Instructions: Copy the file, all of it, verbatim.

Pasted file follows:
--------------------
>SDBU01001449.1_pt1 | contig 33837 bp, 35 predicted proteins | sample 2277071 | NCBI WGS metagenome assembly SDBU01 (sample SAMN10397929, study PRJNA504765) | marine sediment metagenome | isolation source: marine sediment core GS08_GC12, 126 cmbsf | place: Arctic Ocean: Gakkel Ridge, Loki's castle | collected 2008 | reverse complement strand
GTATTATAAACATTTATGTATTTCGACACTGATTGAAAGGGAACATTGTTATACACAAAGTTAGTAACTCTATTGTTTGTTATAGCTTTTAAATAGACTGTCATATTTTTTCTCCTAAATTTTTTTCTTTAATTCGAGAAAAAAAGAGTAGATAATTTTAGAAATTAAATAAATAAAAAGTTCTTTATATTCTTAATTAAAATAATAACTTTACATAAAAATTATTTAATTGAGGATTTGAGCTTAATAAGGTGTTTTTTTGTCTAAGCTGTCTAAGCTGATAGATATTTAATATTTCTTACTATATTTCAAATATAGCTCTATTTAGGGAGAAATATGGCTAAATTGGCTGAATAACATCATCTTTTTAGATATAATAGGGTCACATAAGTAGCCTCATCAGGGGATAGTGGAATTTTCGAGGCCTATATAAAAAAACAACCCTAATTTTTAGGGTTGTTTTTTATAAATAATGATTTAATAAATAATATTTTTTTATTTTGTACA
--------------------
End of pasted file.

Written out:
>SDBU01001449.1_pt1 | contig 33837 bp, 35 predicted proteins | sample 2277071 | NCBI WGS metagenome assembly SDBU01 (sample SAMN10397929, study PRJNA504765) | marine sediment metagenome | isolation source: marine sediment core GS08_GC12, 126 cmbsf | place: Arctic Ocean: Gakkel Ridge, Loki's castle | collected 2008 | reverse complement strand
GTATTATAAACATTTATGTATTTCGACACTGATTGAAAGGGAACATTGTTATACACAAAGTTAGTAACTCTATTGTTTGTTATAGCTTTTAAATAGACTGTCATATTTTTTCTCCTAAATTTTTTTCTTTAATTCGAGAAAAAAAGAGTAGATAATTTTAGAAATTAAATAAATAAAAAGTTCTTTATATTCTTAATTAAAATAATAACTTTACATAAAAATTATTTAATTGAGGATTTGAGCTTAATAAGGTGTTTTTTTGTCTAAGCTGTCTAAGCTGATAGATATTTAATATTTCTTACTATATTTCAAATATAGCTCTATTTAGGGAGAAATATGGCTAAATTGGCTGAATAACATCATCTTTTTAGATATAATAGGGTCACATAAGTAGCCTCATCAGGGGATAGTGGAATTTTCGAGGCCTATATAAAAAAACAACCCTAATTTTTAGGGTTGTTTTTTATAAATAATGATTTAATAAATAATATTTTTTTATTTTGTACA